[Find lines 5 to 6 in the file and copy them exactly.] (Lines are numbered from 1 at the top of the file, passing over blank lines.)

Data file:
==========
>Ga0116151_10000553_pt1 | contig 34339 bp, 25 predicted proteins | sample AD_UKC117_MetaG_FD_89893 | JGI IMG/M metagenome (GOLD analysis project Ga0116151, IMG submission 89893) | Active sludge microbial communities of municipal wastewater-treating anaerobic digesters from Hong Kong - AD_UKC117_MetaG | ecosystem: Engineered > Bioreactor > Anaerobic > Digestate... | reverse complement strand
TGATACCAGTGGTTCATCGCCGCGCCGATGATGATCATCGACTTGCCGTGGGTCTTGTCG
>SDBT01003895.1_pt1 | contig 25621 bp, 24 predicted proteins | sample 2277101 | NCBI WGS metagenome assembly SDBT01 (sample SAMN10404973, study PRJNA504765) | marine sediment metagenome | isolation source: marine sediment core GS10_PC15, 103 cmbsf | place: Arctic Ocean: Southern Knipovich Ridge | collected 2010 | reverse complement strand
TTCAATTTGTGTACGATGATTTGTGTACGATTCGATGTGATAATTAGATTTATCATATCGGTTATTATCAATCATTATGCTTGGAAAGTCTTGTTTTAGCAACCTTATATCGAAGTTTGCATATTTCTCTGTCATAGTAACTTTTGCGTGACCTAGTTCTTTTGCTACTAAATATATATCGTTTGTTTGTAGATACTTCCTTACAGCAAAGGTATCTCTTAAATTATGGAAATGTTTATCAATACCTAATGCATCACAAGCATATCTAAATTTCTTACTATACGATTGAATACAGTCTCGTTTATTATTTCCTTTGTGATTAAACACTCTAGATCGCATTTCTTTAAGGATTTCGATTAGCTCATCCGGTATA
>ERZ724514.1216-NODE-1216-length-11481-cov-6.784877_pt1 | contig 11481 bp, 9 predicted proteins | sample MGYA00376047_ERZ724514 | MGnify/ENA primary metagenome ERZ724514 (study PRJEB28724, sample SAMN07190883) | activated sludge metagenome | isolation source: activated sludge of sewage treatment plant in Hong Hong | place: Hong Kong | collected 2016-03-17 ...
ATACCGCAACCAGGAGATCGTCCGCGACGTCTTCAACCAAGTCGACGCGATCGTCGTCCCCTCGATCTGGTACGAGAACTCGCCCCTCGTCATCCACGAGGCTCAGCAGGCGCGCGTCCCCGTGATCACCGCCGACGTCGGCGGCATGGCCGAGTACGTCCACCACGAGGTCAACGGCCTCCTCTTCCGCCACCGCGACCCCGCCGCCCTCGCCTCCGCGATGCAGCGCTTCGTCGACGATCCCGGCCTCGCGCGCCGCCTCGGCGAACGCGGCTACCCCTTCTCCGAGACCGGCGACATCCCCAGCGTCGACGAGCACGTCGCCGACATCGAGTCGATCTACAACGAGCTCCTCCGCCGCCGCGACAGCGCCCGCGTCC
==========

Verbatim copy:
>ERZ724514.1216-NODE-1216-length-11481-cov-6.784877_pt1 | contig 11481 bp, 9 predicted proteins | sample MGYA00376047_ERZ724514 | MGnify/ENA primary metagenome ERZ724514 (study PRJEB28724, sample SAMN07190883) | activated sludge metagenome | isolation source: activated sludge of sewage treatment plant in Hong Hong | place: Hong Kong | collected 2016-03-17 ...
ATACCGCAACCAGGAGATCGTCCGCGACGTCTTCAACCAAGTCGACGCGATCGTCGTCCCCTCGATCTGGTACGAGAACTCGCCCCTCGTCATCCACGAGGCTCAGCAGGCGCGCGTCCCCGTGATCACCGCCGACGTCGGCGGCATGGCCGAGTACGTCCACCACGAGGTCAACGGCCTCCTCTTCCGCCACCGCGACCCCGCCGCCCTCGCCTCCGCGATGCAGCGCTTCGTCGACGATCCCGGCCTCGCGCGCCGCCTCGGCGAACGCGGCTACCCCTTCTCCGAGACCGGCGACATCCCCAGCGTCGACGAGCACGTCGCCGACATCGAGTCGATCTACAACGAGCTCCTCCGCCGCCGCGACAGCGCCCGCGTCC